- Jul 30, 2019
- Reaction score
- Titterstone clee South Shropshire
- Hive Type
Just goes to show when push comes to shove they make a sharp exit.Four years ago, moving to an empty property in a rural location, decided to move hives at night, to attract no attention prior to moving in.
Didn’t fully appreciate how dark the new place was and carrying one across a lawn, my other half stepped into a hole, lost her balance and the hive fell sideways and the boxes split apart. She legged it and I could only fumble about trying to get the strapped up boxes on top of each other again. Unable to see and hearing the anger of the bees I had to leave it as was and return early next morning, defeating the object of stealth and secrecy. I found the bees in good spirits happily going about their business, was able to rebuild the hive and get them in place and didn’t get stung. Never again at night!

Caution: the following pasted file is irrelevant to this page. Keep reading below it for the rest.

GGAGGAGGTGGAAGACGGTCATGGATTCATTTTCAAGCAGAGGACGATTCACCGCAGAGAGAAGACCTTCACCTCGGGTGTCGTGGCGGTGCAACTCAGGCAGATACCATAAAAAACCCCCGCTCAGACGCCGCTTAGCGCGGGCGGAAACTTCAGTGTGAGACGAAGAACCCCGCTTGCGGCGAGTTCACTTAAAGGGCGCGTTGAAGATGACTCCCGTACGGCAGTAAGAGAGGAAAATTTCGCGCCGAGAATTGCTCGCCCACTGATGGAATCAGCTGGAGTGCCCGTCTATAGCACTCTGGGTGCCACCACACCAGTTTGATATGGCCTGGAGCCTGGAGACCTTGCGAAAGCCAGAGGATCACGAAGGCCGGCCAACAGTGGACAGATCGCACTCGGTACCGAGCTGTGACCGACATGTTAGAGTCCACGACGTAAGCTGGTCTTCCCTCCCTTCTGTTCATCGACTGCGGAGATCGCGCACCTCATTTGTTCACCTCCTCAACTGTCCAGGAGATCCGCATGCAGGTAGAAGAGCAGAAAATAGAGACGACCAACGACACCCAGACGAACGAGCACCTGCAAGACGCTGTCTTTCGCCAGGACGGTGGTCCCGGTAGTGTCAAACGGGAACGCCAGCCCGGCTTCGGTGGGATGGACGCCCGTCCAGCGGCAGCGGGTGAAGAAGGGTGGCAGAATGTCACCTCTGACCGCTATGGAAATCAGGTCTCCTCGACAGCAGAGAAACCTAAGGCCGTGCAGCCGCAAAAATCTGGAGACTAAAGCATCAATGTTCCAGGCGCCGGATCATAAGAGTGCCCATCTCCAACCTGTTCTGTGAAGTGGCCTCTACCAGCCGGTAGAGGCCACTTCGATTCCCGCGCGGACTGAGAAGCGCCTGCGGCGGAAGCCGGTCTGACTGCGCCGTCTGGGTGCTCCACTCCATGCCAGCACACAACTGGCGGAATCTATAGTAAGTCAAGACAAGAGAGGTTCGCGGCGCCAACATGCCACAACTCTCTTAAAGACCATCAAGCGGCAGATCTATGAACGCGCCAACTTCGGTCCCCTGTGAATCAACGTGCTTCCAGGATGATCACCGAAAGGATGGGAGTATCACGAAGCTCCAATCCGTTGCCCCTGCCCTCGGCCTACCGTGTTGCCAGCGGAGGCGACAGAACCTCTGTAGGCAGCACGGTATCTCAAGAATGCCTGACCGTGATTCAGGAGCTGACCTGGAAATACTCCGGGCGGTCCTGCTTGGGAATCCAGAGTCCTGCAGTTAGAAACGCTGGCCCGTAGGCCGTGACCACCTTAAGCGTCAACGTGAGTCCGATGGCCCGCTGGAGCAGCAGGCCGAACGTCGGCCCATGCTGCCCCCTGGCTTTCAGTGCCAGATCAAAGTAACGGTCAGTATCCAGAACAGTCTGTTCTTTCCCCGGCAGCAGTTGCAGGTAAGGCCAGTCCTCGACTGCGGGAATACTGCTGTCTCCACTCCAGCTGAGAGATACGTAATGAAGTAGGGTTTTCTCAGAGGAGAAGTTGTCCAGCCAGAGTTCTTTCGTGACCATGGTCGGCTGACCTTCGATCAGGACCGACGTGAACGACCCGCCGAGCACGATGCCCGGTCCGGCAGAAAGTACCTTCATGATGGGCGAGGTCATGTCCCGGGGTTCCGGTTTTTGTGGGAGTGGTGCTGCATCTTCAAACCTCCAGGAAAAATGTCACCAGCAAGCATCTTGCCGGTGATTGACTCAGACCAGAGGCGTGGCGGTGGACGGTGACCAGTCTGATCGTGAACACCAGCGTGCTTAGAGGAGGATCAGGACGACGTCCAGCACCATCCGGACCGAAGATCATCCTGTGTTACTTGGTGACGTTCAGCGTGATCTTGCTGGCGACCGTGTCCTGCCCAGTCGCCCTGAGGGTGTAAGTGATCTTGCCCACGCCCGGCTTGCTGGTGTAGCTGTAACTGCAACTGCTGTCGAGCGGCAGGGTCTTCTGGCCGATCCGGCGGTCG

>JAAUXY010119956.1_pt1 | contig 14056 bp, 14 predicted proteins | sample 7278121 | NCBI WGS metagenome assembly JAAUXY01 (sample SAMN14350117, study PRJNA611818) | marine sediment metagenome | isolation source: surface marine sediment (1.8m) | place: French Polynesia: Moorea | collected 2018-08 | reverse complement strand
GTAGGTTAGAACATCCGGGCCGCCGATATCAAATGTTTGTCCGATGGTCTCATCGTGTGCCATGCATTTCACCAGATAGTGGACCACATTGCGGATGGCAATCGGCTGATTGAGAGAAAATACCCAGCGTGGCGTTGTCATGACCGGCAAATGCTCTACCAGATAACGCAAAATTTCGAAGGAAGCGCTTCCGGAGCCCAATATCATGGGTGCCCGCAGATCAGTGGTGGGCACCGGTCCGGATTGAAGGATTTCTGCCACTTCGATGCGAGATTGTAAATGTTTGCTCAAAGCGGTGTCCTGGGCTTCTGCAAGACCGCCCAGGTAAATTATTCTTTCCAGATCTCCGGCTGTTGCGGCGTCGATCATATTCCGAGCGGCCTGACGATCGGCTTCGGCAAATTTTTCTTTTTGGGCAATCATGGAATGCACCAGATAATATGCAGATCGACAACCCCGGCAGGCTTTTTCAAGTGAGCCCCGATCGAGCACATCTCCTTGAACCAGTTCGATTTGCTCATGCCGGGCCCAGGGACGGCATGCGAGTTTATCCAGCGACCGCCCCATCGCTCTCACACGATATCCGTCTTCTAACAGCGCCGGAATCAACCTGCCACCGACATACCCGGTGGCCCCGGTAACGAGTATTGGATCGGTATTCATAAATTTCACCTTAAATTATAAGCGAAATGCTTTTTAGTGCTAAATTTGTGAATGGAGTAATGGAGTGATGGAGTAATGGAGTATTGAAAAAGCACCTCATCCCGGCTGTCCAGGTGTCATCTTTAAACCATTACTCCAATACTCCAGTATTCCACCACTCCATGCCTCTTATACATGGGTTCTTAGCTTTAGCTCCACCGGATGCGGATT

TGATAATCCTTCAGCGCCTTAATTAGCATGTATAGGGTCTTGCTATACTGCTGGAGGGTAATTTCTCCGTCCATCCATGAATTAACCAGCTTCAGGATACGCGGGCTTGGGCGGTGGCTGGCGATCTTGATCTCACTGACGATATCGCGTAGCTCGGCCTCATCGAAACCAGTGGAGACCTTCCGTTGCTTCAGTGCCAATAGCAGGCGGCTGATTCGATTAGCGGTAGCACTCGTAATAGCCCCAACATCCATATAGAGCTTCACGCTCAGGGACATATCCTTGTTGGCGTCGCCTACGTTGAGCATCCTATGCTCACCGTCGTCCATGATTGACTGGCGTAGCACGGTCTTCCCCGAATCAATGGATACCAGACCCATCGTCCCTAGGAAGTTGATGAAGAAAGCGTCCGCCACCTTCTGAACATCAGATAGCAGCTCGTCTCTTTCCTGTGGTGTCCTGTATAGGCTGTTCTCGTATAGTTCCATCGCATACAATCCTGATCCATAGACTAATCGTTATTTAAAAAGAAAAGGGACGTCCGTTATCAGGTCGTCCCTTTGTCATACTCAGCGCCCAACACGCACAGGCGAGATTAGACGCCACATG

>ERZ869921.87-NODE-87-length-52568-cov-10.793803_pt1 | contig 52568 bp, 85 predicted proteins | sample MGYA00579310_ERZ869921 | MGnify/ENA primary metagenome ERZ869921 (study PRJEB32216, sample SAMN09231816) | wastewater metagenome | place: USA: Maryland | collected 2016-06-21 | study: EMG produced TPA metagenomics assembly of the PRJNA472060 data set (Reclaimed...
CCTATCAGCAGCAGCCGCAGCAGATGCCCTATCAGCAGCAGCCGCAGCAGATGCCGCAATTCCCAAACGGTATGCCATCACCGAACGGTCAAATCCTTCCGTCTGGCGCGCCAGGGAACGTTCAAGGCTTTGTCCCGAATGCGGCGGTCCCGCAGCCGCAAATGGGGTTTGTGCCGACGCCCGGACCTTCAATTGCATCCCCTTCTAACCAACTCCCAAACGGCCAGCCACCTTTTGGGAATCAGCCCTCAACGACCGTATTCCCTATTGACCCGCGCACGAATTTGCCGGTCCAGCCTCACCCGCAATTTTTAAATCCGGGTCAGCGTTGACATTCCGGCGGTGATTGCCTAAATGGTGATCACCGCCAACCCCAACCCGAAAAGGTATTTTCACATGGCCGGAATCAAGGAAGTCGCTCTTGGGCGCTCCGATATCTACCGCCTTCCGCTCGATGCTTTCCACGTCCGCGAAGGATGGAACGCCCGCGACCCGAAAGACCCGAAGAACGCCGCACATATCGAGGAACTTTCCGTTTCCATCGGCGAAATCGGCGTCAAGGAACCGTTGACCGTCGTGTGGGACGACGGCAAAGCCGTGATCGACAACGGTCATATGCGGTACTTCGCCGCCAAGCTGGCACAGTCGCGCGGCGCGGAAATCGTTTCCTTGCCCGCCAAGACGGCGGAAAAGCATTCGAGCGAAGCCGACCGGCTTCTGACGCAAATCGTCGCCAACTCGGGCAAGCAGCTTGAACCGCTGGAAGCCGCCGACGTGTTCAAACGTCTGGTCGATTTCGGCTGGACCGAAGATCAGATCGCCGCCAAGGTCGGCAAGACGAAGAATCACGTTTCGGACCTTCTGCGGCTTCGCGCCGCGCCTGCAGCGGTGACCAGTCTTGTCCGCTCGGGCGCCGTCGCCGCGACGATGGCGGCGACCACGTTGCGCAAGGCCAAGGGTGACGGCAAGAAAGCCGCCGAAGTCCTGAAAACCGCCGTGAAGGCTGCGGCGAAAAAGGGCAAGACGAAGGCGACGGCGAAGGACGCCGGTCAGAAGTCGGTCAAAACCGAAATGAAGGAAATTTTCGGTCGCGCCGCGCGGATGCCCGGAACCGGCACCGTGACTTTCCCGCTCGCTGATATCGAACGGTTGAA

Agree. Done it a few times no problem and avoids worries due to change in weather. Once had no choice but to collect a nasty hive at night (the owner wouldn't go near it). Sealed everything. Lifted over cill of boot. Bottom of rotted hive gave way. Car full of unhappy bees. No choice but to drive home wearing full suit and trying to ignore bees on veil. Sorting it out the following morning was fun.Why at night? if you have OMF, just shut them up in the evening, strap them up ready then just move them in the morning. I move them like that in spring/early summer - as long as they're in the new position and opened up before it gets too hot, it's fine